He's Ba-a-a-ack: Ted Cruz Hints He'll Filibuster Ex-Im Bank

The Republican presidential candidate calls the bank “corporate welfare.”

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Sen. Ted Cruz (R-TX) participates in a Judiciary Subcommittee hearing on the Affordable Care Act on Capitol Hill June 4, 2015 in Washington, DC.

Photo by Mark Wilson/Getty Images

Texas Senator Ted Cruz signaled today he may be about to return to his favorite battlefield—the Senate floor—to fight efforts to reauthorize the Export-Import Bank.

Ex-Im’s charter expired June 30, but Majority Leader Mitch McConnell, a Kentucky Republican who opposes the reauthorization, has said an upcoming bill to extend highway funding past July 31 would be an “obvious” vehicle for supporters to try to revive it. Asked Wednesday if he plans to filibuster the legislation, Cruz told reporters he plans to use “any and all procedural tools” to block the it.

Cruz’s use of Senate parliamentary procedure, including the filibuster, has turned the first-term Republican into a Tea Party sensation and bolstered his 2016 presidential bid. He portrays himself as a crusader against a “Washington cartel” of lobbyists, lawmakers and big business that, in the senator's view, works against the best interests of average Americans. The Ex-Im battle gives him another opportunity to sound those themes.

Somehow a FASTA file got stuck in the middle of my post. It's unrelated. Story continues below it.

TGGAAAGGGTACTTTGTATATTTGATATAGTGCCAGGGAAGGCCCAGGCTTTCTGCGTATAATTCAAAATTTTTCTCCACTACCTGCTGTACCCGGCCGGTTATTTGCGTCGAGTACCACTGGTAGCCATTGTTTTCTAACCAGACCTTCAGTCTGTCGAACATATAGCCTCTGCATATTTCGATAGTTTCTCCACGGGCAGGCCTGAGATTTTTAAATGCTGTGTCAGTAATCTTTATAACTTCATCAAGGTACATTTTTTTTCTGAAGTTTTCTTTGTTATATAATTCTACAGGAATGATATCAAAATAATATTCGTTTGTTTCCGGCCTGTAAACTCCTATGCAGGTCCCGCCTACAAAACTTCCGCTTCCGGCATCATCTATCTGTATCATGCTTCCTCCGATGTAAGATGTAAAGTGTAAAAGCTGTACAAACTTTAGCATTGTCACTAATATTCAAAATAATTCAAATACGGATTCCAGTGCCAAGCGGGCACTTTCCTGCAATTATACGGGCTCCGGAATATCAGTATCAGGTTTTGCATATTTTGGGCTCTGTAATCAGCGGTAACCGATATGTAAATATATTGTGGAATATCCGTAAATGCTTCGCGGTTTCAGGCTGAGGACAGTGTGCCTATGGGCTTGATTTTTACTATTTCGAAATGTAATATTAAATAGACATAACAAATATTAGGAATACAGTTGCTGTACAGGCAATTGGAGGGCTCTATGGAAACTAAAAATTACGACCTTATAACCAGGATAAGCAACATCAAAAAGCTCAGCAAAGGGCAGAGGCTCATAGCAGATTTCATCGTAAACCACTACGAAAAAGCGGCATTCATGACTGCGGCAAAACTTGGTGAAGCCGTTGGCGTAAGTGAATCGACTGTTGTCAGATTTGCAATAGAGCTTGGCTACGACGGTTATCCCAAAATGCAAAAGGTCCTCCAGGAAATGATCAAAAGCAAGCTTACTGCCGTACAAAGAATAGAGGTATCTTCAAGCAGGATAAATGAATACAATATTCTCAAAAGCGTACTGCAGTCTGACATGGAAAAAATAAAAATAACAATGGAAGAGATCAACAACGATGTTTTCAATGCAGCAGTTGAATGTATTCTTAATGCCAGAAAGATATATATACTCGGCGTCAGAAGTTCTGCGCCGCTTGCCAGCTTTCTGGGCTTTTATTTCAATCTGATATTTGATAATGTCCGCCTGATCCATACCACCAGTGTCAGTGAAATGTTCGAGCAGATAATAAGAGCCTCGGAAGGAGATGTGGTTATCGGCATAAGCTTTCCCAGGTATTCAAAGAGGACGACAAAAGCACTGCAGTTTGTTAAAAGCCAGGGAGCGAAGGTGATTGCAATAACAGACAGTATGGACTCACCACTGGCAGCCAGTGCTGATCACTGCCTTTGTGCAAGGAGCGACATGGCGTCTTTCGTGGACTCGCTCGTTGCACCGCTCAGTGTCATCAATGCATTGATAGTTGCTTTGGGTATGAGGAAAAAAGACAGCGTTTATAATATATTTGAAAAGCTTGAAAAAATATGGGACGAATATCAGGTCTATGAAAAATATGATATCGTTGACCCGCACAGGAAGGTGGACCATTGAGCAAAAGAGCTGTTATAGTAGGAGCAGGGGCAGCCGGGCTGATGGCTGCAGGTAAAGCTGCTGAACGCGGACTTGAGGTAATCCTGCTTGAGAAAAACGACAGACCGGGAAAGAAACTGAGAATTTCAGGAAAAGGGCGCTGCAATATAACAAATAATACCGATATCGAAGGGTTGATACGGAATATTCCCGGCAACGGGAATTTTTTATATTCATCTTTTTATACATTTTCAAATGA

The Ex-Im fight has pitted two traditionally Republican constituencies against each other. The U.S. Chamber of Commerce has pushed hard to keep the bank, provides loans, loan guarantees and insurance to aid overseas sales by U.S. companies. Supporters argue that it supports American jobs by providing financing for American companies to sell goods abroad. Small-government groups like Club for Growth argue that it should go because it interferes with the free market by choosing which deals receive financial backing.

“There are a lot of campaign conservatives in the U.S. Congress,” Cruz said during the press conference. “If John Boehner and Mitch McConnell stand up and say ‘we simply will not allow the Export-Import Bank to be reauthorized,' that will ensure this corporate welfare goes away.”

He also accused Republican leaders of making a "corrupt deal" in agreeing to allow a vote to reauthorize Ex-Im in exchange for Democratic support of trade legislation last month. “If there’s no corrupt deal, then congressional leadership should stand with Senate conservatives and House conservatives,” and block attempts to reauthorize the bank, Cruz said.

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